Multicores and the Worm Effect

Arthur Cole

In processor circles, they're calling it the end of Moore's law: Clock speed is out and multicore is in. But like any transitional moment in technology, the rise of multicores has led to what I call the earthworm effect, that is, a rapid burst forward and then a lull as the rest of the worm catches up.

Many of you probably see the same thing on your commute to work.

In the case of multicores, the rest of the worm is the software industry, which is still trying to reorient itself to a multithreaded universe in which a single application has to deal effectively with data coming in and going out along several paths at once. It's not an easy thing to do, but since multicore technology is now several years old, you'd think the developer community would have come up with something by now. What gives?

Part of the problem, no doubt, is lack of guidance on the part of the chip developers. Intel has made good with the release of the new Multicore Software Development Kit for Java, which includes tools for analyzing and debugging parallel programs in simulated multicore environments. Developers now have a way to determine if there are any concurrency or synchronization issues between various threads that could cause an application to hit the bricks in a working environment. This kind of thing would have been handy at the outset of the multicore era, but it's better late than never.

But will this be enough? The most encouraging sign has been the adoption of multicore support among a variety of OS and browser platforms. I don't pretend to know all the intricacies of data exchange between applications and their underlying support programs, but it seems to me that if the OS doesn't do multicore, then the app will have trouble as well.

Apple is the latest platform vendor to join the club, adding what it calls Grand Central Dispatch to the Snow Leapard version of Mac OS X. It is essentially a task distribution module that removes the responsibility of handling multiple threads from the application. The system is said to both improve performance and lessen power consumption because the job can be handled much more efficiently on the OS level. It bears noting, however that Microsoft has already incorporated much the same thing in Vista and is expected to further the technology in Windows 7.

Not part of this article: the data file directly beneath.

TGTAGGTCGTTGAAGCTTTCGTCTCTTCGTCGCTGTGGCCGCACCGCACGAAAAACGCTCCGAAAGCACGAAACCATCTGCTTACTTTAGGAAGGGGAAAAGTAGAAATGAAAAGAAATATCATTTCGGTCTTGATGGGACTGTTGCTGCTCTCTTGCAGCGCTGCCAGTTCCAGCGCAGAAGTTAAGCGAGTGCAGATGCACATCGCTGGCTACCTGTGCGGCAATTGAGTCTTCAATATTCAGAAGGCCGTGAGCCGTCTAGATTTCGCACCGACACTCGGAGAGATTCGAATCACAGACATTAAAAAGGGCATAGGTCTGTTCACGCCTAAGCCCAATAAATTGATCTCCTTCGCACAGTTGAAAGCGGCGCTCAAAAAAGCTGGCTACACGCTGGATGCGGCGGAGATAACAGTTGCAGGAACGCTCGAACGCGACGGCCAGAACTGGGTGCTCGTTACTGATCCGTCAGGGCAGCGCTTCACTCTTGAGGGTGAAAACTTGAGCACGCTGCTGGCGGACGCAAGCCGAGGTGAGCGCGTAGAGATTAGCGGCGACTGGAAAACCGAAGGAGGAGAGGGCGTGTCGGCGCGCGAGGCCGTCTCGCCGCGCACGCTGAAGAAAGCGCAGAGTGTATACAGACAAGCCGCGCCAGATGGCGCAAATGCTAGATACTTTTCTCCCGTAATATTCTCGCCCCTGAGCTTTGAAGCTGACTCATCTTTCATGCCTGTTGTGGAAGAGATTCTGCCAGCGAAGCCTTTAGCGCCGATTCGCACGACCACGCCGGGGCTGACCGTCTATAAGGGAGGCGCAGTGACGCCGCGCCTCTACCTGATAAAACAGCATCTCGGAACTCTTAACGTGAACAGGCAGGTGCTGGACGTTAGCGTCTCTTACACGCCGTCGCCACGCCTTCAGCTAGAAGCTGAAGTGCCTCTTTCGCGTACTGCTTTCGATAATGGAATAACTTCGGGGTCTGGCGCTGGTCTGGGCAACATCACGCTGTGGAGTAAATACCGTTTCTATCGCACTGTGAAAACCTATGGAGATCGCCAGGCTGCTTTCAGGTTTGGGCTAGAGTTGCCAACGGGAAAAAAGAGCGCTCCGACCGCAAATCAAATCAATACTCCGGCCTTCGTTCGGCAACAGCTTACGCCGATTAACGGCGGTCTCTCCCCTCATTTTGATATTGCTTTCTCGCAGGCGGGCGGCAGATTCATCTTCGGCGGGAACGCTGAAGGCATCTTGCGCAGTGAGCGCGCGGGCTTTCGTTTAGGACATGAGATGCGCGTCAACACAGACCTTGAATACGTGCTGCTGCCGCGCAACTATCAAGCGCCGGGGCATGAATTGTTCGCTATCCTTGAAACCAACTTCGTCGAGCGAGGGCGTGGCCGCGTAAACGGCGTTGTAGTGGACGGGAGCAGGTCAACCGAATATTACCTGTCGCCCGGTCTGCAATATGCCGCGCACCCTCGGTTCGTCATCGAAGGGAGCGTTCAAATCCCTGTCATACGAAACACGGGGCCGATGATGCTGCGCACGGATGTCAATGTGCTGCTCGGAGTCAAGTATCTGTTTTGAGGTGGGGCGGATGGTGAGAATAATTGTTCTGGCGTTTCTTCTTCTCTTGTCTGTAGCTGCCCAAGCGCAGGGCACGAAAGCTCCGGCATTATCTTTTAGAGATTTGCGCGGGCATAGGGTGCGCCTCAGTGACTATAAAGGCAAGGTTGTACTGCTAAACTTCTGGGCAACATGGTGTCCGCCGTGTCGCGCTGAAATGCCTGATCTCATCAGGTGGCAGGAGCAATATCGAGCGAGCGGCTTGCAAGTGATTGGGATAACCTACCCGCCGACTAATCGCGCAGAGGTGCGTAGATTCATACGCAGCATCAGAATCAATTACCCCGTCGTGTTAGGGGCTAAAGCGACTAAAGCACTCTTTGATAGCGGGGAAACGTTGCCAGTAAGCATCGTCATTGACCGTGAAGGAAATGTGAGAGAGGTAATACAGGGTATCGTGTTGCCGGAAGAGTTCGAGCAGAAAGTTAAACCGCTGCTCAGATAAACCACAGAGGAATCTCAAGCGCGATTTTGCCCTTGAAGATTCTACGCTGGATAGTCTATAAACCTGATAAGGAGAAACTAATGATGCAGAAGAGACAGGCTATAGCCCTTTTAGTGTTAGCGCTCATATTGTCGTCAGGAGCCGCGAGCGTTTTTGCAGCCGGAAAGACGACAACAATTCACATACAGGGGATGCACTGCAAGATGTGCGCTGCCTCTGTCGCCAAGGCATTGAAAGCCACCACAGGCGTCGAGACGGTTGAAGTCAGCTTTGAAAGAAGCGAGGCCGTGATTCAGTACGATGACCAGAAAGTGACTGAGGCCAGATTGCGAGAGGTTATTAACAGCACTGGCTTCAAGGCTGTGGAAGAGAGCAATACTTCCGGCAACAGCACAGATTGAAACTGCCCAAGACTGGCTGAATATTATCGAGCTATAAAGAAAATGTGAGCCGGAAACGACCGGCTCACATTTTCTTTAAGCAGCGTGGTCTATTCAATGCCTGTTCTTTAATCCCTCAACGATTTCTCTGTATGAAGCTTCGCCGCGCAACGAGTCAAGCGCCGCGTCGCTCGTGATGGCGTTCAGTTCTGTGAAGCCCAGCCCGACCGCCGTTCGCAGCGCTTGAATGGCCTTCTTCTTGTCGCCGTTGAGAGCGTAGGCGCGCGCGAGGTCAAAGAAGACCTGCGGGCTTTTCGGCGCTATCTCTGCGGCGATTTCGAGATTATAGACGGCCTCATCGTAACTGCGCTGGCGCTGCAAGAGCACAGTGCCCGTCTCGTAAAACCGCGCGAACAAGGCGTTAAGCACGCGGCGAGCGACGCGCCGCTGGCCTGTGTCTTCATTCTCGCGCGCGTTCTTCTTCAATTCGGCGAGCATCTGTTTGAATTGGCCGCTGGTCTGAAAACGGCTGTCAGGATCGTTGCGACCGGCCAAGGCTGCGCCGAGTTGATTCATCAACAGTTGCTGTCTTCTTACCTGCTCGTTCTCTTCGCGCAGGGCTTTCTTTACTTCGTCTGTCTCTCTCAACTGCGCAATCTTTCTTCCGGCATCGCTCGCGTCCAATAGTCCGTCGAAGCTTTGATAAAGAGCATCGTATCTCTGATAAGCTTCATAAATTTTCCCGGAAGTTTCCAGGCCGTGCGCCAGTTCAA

When it comes to browsers multicore support is enabled through a process called multi-process browsing. The idea is to allow each viewed page or tab to reside in a separate process, upping the performance capabilities of the browser by enabling multiple processes to be run simultaneously. It also provides an extra measure of security by putting a wall between processes that may have malicious code and those that don't. Both Google Chrome and IE 8 have multi-process browsing capability already, while FireFox is looking to add it early next year.

All of this will have a positive effect on multicore development itself, which is poised to break beyond the 4x level and into 8x and 16x territory very soon. But since a computer is like a, well, a machine, all parts have to run in sync if we are to see the performance gains as promised. New hardware is great, but not if the new software can't handle it.

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Jul 11, 2009 5:00 AM Kevin Cameron Kevin Cameron  says:

Don't think I've heard anyone call the end of Moore's law yet - it has more to do with complexity than CPU speed (

I was working on 64-bit 4-way SMP servers over a decade ago, and the only difference now is that they're putting it all on one chip - so it's a lot cheaper (and faster), but it's not really a new world.

Browsers don't usually need much CPU power because they are usually bandwidth limited on grabbing the content, and these days a lot of the video processing can be handed of to the GPUs, also there's no interaction between pages so it's trivial to parallel process (i.e. there's not much difference between running two browsers, or two pages in one browser). As such, browser performance doesn't tell you much about how software engineering is progressing.

The Java tools just highlight the inadequacy of the programming approaches used today rather than solving any fundamental problems, so overall I'd say the body of the worm is stuck and maybe it's time to back up and go in a different direction.


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